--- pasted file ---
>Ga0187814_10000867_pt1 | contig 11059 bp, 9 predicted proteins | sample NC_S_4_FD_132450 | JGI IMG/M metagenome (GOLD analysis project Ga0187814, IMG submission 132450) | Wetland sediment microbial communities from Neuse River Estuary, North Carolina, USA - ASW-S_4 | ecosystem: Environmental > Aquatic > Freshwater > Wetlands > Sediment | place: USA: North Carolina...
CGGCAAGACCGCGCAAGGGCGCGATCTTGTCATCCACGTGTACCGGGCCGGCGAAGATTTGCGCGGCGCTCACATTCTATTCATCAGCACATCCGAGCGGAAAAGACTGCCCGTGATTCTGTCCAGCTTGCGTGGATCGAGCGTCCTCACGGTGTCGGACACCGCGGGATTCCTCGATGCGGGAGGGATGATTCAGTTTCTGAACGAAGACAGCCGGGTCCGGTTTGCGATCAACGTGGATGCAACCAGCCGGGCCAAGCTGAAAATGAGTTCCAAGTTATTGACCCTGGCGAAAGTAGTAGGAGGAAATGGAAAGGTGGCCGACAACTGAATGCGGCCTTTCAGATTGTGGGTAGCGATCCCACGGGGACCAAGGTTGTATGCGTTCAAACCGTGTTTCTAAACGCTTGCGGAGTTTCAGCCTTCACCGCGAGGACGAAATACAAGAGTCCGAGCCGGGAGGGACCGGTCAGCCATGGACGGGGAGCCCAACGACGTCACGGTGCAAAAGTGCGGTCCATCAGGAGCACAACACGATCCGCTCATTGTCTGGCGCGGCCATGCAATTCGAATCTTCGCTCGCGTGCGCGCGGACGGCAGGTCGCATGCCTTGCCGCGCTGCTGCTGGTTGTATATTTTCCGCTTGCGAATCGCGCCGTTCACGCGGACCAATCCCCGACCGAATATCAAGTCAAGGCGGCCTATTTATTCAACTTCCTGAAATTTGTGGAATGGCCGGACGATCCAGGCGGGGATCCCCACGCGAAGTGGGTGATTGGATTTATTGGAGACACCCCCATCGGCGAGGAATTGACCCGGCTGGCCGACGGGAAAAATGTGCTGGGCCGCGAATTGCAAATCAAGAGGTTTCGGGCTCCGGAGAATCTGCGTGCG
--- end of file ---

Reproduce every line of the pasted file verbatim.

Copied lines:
>Ga0187814_10000867_pt1 | contig 11059 bp, 9 predicted proteins | sample NC_S_4_FD_132450 | JGI IMG/M metagenome (GOLD analysis project Ga0187814, IMG submission 132450) | Wetland sediment microbial communities from Neuse River Estuary, North Carolina, USA - ASW-S_4 | ecosystem: Environmental > Aquatic > Freshwater > Wetlands > Sediment | place: USA: North Carolina...
CGGCAAGACCGCGCAAGGGCGCGATCTTGTCATCCACGTGTACCGGGCCGGCGAAGATTTGCGCGGCGCTCACATTCTATTCATCAGCACATCCGAGCGGAAAAGACTGCCCGTGATTCTGTCCAGCTTGCGTGGATCGAGCGTCCTCACGGTGTCGGACACCGCGGGATTCCTCGATGCGGGAGGGATGATTCAGTTTCTGAACGAAGACAGCCGGGTCCGGTTTGCGATCAACGTGGATGCAACCAGCCGGGCCAAGCTGAAAATGAGTTCCAAGTTATTGACCCTGGCGAAAGTAGTAGGAGGAAATGGAAAGGTGGCCGACAACTGAATGCGGCCTTTCAGATTGTGGGTAGCGATCCCACGGGGACCAAGGTTGTATGCGTTCAAACCGTGTTTCTAAACGCTTGCGGAGTTTCAGCCTTCACCGCGAGGACGAAATACAAGAGTCCGAGCCGGGAGGGACCGGTCAGCCATGGACGGGGAGCCCAACGACGTCACGGTGCAAAAGTGCGGTCCATCAGGAGCACAACACGATCCGCTCATTGTCTGGCGCGGCCATGCAATTCGAATCTTCGCTCGCGTGCGCGCGGACGGCAGGTCGCATGCCTTGCCGCGCTGCTGCTGGTTGTATATTTTCCGCTTGCGAATCGCGCCGTTCACGCGGACCAATCCCCGACCGAATATCAAGTCAAGGCGGCCTATTTATTCAACTTCCTGAAATTTGTGGAATGGCCGGACGATCCAGGCGGGGATCCCCACGCGAAGTGGGTGATTGGATTTATTGGAGACACCCCCATCGGCGAGGAATTGACCCGGCTGGCCGACGGGAAAAATGTGCTGGGCCGCGAATTGCAAATCAAGAGGTTTCGGGCTCCGGAGAATCTGCGTGCG